Flying the flag at WNO

27 August 2021

In 1977, inspired by Judy Garland’s Over the Rainbow, Gilbert Baker devised the Pride flag. Over the years the flag has evolved to represent more sections of the community. Each colour has symbolism, which we can also see reflected in the arts. As Welsh National Opera unites to join the Pride Cymru 2021 celebrations, we take a closer look at the rainbow flag to see what the colours represent and how they feature in the world of opera and theatre.

Pinkis for sex and there’s plenty of that in opera! Fearless, dishonest, and wily, Don Giovanni has a prolific love life - in Act 1 Leporello tells Donna Elvira that Don Giovanni is not worthy of her. His conquests include 640 women in Italy, 231 in Germany, 100 in France, 91 in Turkey, and 1,003 in Spain. So, the answer to the long-debated question - do we need to sex up opera? Not while we have characters like Don Giovanni...

Redreflects life and the leading lady in Bizet’s greatest opera has this by the bucket load. Carmen lives life to the full, even though it ultimately leads to her downfall. In theatre generally, the colour also suggests rage, passion, anger, desire and strength which all lead us back to our fiery heroine.

Orange signifies healing and Wagner’s Parsifal has been described as a study in illness, pain and healing. A holy spear is the one thing that can heal the King’s wound and only a ‘pure fool’ can retain the spear.

Yellow is for sunlight and Sarastro from Mozart’s The Magic Flute perfectly encapsulates this as the High Priest of the Sun.

Green is the colour of nature which can only lead us to the forest and The Cunning Little Vixen. Maria Bjørnson’s set for David Pountney’s much-loved production creates a grassy backdrop for the action as a young vixen makes her way in the world.

Turquoise is for art and Wagner considered his Ring Cycle as ‘Gesamtkunstwerk’ (a total artwork) in which poetry, drama, music, and staging unite. Composed over 26 years, the 15-hour operatic tetralogy was intended not only as entertainment but as a means to realise, through art, the utopian aspirations that had been crushed in the revolutions of 1848.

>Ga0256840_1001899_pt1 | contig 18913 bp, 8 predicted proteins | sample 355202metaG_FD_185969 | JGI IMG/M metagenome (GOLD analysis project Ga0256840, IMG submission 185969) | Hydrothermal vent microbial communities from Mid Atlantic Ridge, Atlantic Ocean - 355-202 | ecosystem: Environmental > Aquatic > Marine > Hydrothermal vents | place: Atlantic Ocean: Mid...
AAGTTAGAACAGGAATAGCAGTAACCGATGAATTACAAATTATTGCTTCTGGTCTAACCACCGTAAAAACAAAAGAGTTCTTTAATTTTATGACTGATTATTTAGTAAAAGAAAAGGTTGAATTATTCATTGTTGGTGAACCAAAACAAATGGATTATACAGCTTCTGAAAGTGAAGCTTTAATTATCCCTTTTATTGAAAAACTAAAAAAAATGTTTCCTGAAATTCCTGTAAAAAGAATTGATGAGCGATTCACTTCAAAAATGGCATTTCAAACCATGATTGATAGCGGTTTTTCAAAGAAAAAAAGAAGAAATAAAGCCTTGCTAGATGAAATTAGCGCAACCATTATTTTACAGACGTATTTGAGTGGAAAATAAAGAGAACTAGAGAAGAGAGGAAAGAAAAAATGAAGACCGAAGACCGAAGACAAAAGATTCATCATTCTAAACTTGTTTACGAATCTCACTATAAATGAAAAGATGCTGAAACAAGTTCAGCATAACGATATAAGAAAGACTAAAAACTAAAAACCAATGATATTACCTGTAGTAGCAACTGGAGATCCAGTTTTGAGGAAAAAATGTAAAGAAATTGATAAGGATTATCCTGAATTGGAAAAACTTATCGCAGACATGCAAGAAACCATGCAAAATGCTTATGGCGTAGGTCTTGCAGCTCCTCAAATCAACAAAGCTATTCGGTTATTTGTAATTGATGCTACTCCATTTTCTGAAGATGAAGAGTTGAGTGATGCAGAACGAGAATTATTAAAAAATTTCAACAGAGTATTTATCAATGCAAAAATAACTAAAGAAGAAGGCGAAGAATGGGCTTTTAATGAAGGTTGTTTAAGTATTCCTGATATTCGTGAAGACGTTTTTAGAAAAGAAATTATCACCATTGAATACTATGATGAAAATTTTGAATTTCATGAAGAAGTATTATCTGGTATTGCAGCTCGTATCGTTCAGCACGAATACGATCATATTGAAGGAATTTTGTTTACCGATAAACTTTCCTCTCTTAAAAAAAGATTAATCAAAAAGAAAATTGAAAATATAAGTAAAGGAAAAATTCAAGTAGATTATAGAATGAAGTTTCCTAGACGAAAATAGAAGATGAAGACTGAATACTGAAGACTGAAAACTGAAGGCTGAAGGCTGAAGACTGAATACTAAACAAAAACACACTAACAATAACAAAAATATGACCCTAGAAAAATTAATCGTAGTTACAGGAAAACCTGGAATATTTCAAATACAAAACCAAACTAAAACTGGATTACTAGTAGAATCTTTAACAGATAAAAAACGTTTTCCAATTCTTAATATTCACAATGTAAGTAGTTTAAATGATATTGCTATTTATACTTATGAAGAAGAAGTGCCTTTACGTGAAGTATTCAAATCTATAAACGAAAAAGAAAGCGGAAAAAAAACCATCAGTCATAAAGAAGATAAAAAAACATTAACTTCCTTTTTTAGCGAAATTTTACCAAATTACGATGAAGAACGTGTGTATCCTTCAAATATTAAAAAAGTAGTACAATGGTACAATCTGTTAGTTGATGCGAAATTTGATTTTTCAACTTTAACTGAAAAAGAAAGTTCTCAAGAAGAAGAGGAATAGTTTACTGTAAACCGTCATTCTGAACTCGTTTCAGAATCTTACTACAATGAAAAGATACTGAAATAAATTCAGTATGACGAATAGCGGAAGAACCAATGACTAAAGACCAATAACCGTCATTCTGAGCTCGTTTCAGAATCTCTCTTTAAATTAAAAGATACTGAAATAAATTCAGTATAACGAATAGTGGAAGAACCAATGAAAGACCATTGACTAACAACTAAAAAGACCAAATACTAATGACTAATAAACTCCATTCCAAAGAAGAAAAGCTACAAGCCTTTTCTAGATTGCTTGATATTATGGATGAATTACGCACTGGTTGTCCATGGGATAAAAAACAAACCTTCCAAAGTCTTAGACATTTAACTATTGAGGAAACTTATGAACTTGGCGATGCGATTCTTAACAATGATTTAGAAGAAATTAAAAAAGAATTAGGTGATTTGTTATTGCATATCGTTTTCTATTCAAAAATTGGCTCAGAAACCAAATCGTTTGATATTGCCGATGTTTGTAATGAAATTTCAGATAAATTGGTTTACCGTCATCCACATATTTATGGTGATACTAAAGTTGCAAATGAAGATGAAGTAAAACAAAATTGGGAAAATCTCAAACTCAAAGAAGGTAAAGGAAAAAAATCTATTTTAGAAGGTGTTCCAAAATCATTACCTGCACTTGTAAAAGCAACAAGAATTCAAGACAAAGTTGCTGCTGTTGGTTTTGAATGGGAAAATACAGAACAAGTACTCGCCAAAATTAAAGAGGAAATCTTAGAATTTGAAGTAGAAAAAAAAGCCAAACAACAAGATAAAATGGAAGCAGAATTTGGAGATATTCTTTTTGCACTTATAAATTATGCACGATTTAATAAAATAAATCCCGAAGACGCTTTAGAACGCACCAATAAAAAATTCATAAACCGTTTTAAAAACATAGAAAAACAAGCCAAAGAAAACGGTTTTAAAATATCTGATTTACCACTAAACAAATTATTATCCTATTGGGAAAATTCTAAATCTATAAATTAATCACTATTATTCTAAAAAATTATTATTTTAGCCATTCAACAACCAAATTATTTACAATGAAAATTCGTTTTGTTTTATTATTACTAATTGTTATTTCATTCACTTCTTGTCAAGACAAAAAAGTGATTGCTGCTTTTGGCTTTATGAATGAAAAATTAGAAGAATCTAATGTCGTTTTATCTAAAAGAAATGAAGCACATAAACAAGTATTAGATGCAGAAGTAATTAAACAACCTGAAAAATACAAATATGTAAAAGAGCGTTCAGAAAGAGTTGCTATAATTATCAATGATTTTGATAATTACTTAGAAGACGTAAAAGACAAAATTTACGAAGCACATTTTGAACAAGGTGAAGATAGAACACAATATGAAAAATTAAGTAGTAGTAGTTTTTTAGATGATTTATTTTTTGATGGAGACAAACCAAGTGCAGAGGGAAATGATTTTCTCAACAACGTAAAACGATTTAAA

Indigo denotes harmony and Philip Glass’s epic meditation on Mohandas K Gandhi’s early years in South Africa, Satyagraha, traces the progress of ‘the great soul’s’ concept of non-violent protest as a positive force for change and harmony.

A crowd are cheering, arms raised.

Violet represents spirit and we see plenty in La traviata’s leading lady Violetta, whose name comes from the Italian for purple. A courtesan who falls in love and gives up her old life, then sacrifices her happiness for the honour of her lover. Her feelings endure though and they are eventually brought together for one final reunion.

White, pink and pale blue were added to the flag to represent the transgender community. We are seeing a growing number of transgender singers in the operatic world and Laura Kaminsky’s opera As One, which premiered in 2014, tells the story of a transgender individual from childhood to adulthood. As One is due to make its UK premiere later in 2021.

Last but not least, Black and brown feature for people of colour and those lost to AIDS, which reminds us of the musical Rent, loosely based on Puccini’s La bohème. In the original opera, a group of struggling artists play out a tragic love story against the backdrop of bohemian Paris, whereas Jonathan Larson’s updated version transports us to Lower Manhattan, New York, where diverse artists and performers are creating a life under the shadow of HIV/AIDS.

The rainbow flag represents a wide and diverse group of people, and opera is exactly the same: there’s something for everyone, so many stories to tell in so many different ways and a wide variety of people to interpret them.

Happy Pride from everyone at WNO.